Sunday, June 06, 2010

Bainimarama's FORUM ANGER

Fiji Sun News - 6 June 2010
The Prime Minister Commodore Voreqe Bainimarama has raised questions about the role of the former Samoan diplomat, who is the Pacific Islands Forum secretary-general in Suva. 
This follows a new report by the secretary-general, Tuiloma Neroni Slade, claiming the situation in Fiji has worsened across the board.

Commodore Bainimarama said Tuiloma has neither met with him nor left his own Suva office at the Forum Secretariat to find out what is really happening in Fiji.
He questioned the motives of Tuiloma - who has close links to Samoan Prime Minister Tuilaepa Sailele Malielegaoi - in giving this report.

Tuilaepa wants the Secretariat, which Tuiloma heads, moved from Fiji, probably to Samoa.
He has strongly supported the Australian and New Zealand governments in their efforts against Fiji.

Commodore Bainimarama’s questions came after Australian Foreign Minister Stephen Smith, revealed the report from Tuiloma indicated that “across the board, things have got worse in Fiji”. 
Mr Smith was in Auckland for a Forum Ministerial Contact Group meeting on Fiji last week, where Tuiloma’s report was presented. 
The five-member contact group includes both Mr Smith and New Zealand Foreign Minister Murray McCully, as well as a representative of Tuilaepa.

That meant more than half the contact group was made up of critics of Fiji. 
Commodore Bainimarama questioned why this meeting relied on Tuiloma’s report and disregarded a briefing by Foreign Affairs Minister Ratu Inoke Kubuabola on behalf of the Government. 
The Prime Minister is understood to have been angered because of the way Ratu Inoke was treated, after going to Auckland in good faith, to brief the contact group. 
Commodore Bainimarama told Fiji Broadcasting Corporation (FBC) News: 
“They have also taken the liberty to believe the report by the Forum Secretariat who sits in his office the whole day. I haven’t seen him around in any of the provinces.

“I haven’t seen him go out and I haven’t seen him visit the provinces and grassroots people of Fiji to get their views on the situation.” 
Commodore Bainimarama said Tuiloma has never made an effort to meet with him to discuss the situation in Fiji. 
Following the Auckland meeting and comments by Mr Smith and Mr McCully, Commodore Bainimarama withdrew an invitation for the contact group to visit Fiji.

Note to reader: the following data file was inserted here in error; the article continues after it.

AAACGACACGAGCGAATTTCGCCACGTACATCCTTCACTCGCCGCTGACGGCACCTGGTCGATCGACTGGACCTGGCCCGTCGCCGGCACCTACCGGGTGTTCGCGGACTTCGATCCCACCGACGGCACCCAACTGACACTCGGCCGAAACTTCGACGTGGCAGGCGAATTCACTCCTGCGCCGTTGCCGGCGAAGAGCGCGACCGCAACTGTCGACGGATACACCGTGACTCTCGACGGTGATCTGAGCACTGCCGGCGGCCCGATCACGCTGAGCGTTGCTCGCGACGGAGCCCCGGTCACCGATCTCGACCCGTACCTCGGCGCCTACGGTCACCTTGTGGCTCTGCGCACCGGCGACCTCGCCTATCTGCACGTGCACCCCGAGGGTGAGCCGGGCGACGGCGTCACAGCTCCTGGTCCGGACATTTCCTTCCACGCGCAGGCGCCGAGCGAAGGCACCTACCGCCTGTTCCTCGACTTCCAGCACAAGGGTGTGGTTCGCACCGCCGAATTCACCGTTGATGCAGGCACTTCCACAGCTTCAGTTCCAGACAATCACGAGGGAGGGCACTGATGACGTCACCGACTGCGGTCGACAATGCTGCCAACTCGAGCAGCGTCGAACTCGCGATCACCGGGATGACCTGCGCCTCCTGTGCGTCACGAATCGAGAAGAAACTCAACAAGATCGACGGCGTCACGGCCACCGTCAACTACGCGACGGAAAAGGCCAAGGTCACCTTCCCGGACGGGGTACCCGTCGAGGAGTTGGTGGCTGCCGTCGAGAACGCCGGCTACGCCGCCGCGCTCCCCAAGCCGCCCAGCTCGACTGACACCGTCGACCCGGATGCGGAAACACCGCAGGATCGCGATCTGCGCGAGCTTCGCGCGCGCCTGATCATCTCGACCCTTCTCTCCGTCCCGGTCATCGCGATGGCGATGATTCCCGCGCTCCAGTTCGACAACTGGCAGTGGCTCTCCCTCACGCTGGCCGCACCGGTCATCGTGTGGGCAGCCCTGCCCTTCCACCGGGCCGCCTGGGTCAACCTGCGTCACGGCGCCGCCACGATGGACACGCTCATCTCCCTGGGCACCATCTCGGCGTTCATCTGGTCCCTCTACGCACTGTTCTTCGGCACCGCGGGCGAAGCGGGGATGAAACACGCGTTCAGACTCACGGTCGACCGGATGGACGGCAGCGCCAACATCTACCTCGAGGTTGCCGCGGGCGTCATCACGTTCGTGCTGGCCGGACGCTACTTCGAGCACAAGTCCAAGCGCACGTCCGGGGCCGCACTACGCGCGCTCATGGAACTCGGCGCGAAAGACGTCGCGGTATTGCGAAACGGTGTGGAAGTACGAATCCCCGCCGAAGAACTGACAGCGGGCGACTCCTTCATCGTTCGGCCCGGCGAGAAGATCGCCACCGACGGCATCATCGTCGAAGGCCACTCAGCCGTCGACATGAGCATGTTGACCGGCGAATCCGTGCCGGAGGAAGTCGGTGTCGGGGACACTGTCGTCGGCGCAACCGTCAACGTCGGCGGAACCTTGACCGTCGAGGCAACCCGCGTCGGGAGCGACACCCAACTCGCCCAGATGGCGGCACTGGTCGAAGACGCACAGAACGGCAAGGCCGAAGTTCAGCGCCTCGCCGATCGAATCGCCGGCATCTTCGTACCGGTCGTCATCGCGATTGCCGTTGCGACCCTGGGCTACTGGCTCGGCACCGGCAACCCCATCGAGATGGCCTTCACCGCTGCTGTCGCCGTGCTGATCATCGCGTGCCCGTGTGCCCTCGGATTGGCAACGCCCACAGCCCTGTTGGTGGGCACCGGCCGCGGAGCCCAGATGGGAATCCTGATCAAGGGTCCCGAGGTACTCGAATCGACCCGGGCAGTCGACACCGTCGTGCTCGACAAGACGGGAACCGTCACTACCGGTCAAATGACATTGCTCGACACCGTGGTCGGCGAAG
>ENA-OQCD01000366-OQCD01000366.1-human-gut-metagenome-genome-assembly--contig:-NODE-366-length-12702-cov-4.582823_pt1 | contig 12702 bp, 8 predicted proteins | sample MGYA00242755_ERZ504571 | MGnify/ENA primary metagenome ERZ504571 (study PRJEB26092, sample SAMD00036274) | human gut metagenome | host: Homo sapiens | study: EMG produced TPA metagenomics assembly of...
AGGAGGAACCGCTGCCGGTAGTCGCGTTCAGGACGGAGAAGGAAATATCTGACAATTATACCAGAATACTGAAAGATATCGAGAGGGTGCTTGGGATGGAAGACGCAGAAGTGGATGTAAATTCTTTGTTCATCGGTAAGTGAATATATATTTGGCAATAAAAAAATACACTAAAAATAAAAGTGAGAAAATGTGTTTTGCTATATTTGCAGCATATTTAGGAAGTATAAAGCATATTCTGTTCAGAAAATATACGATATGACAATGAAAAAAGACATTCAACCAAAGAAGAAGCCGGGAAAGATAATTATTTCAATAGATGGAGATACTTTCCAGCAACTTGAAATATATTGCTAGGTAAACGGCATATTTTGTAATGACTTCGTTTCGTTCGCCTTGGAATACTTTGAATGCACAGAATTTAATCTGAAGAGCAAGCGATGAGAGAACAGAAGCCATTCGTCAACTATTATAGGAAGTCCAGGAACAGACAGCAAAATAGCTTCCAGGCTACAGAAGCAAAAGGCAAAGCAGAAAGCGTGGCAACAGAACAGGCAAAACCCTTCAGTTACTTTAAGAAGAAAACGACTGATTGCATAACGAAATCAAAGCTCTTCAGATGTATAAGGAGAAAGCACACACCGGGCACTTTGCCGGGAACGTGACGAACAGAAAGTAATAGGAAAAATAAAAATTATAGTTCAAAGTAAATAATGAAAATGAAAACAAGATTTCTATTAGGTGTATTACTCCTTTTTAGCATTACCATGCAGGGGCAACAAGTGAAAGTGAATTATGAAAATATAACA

He said they were only interested in criticising Fiji and were ignoring all the developments and reforms in Fiji and public support for his Government. 
Commodore Bainimarama said it seemed Ratu Inoke was only invited to the Auckland meeting so he could be belittled.

He added: “If they think the situation in Fiji has worsened financially, then they should know we are not the only country that was hit by the global financial crisis.” 
Fiji was suspended from the Pacific Islands Forum in 2009 after declining to follow an election timetable pushed by Australia and New Zealand. 
Fiji was one of the founders of the Forum and has constantly hosted the Forum Secretariat in Suva. 
The Secretariat,off Ratu Sukuna Road has about 125 staff. Its sprawling compound includes offices, a conference centre and housing for senior staff.

Tongan Prime Minister, Feleti Sevele, confirmed after the Auckland meeting that there has been discussion about moving the Forum Secretariat from Suva. 
But he said it would be too expensive. 
There have been allegations in such respected publications as Islands Business magazine that Canberra and Wellington are increasingly dominating Forum affairs. 
They are known to be worried about a Melanesian Spearhead Group (MSG) meeting in Fiji next month which Commodore Bainimarama will host.

At this Commodore Bainimarama will take over as chairperson of the MSG, which includes the region’s four biggest island nations but excludes Australia and New Zealand. 
Fiji, Papua New Guinea, Solomon Islands and Vanuatu make up the MSG nations, with the Kanaks of New Caledonia also included. 
As part of the MSG summit here, Commodore Bainimarama has invited some other Pacific Islands leaders to join them for what will be known as MSG Plus. 
Canberra and Wellington are believed to be pressuring these island countries to stay away. 

One of the significant factors of the MSG is it the only major Pacific Islands inter-governmental grouping where Australia and New Zealand do not have a presence. 
It is being seen in some circles as a counter to Australian and New Zealand domination of the Forum. 
The MSG has its Chinese-built headquarters in Port Vila, Vanuatu.It also has a preferential trade agreement between its four member countries.

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